An Introduction to Hügelkultur

Hügelkultur is a method used by some permaculture gardeners to create raised garden beds for the growing of food crops, usually those crops which require a high level of nutrition in the soil and like a soil that can retain a high level of moisture. While this method is best suited to areas which experience drought or low-water conditions in the summer and areas where the underlying soil is less than ideal, it could be a great method to use in all areas.

The term comes from the German term, 'mound culture' or 'hill culture'. It has been used in Germanic countries and in areas of Eastern Europe for hundreds of years and now has a strong following around the world where permaculture is in practice. In Hügelkultur, raised beds are created by piling up logs and wood and covering them with various forms of biomass, compost and sometimes straw. The wood and other matter slowly rots down in place, releasing nutrients and creating a valuable and good quality soil for the growing of food crops. The wood harbours useful soil life and also draws in water and stores then releases it like a sponge. This means that the need for intensive watering throughout the year is reduced.

The mounds created with this method have several advantages over other raised bed methods. Not only are they better at retaining moisture and filled with useful humus, they also create several different environmental conditions in a relatively small space. As you are composting in place, the organic material rotting down will slightly warm the soil, increasing the length of your growing season and helping plants that are on the slightly more delicate side. There are also fewer problems with soil compaction, as the decaying wood will create air pockets over time, keeping the soil aerated.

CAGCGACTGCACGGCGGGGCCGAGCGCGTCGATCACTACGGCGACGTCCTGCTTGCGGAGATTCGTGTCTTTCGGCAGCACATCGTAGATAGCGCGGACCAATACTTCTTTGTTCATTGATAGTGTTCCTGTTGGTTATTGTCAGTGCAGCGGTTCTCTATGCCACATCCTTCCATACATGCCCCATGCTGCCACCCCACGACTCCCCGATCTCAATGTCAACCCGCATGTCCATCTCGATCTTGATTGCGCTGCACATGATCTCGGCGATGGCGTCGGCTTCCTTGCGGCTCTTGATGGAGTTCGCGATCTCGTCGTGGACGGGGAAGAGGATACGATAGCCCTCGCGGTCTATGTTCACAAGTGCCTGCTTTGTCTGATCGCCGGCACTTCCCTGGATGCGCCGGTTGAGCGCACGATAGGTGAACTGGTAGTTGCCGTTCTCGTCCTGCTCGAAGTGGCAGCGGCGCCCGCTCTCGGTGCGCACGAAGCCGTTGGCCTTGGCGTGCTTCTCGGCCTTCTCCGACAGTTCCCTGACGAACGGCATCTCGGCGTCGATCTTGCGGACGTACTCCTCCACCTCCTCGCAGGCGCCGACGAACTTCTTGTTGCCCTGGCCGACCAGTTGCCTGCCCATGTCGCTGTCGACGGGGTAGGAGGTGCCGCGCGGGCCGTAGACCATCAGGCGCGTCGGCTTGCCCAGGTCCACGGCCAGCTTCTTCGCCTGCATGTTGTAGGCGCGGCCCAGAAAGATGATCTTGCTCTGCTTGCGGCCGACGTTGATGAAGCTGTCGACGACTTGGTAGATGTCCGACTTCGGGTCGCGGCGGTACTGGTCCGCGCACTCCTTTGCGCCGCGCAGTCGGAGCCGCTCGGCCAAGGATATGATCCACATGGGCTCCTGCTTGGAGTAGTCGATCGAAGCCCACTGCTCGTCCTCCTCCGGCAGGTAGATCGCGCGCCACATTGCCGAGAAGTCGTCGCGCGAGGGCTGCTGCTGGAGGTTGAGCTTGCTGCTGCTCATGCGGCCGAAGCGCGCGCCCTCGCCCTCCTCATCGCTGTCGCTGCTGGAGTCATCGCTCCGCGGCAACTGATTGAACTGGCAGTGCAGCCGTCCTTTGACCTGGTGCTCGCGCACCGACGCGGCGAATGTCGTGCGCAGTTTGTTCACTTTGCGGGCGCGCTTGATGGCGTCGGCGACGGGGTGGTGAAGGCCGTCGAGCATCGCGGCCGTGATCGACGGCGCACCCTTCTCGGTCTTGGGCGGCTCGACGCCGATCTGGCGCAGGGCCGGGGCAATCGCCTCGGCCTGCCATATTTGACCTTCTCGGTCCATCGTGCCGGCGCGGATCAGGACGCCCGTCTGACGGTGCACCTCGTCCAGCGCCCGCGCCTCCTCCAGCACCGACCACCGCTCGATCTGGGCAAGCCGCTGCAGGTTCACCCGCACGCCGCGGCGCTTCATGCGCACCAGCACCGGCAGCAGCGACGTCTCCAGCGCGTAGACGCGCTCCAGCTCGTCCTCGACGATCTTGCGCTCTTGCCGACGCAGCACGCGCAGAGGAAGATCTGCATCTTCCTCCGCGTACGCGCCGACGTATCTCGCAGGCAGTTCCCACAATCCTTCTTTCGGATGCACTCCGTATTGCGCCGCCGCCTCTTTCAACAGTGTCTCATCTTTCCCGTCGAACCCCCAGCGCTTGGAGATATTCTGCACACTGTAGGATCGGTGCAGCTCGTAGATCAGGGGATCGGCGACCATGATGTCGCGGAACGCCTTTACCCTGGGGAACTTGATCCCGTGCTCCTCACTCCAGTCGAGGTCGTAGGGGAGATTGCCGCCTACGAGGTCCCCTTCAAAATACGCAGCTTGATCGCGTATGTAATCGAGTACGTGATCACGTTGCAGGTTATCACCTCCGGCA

Beds should be narrow enough that you can easily reach to the centre of the beds. The taller you make them the more moisture they will retain. A six foot high mound might sound extreme but it can mean easy picking of produce as you won't have to stoop and the bed will not require any watering all summer and will survive an entire summer of drought conditions. Most people go for a two or three foot high bed, which can still last without water for two or three weeks and has many of the same benefits as the larger mounds. You can vary the width and the exact style but the principle remains the same. Remember the mound will shrink considerably over the first few years.

Do not use cedar wood, cherry or black walnut to form your beds. Most woods, however, are fine. Pines are not ideal but with other biomass they will work okay. The best wood to use is wood that is already quite rotten though newly cut wood can also be used in combination with a nitrogen rich material like grass clippings or sods. This is because wood uses up a fair amount of nitrogen in the initial stages of its decay, so this must be taken into account. You can inoculate wood with mushroom spores to add even further to your food yield.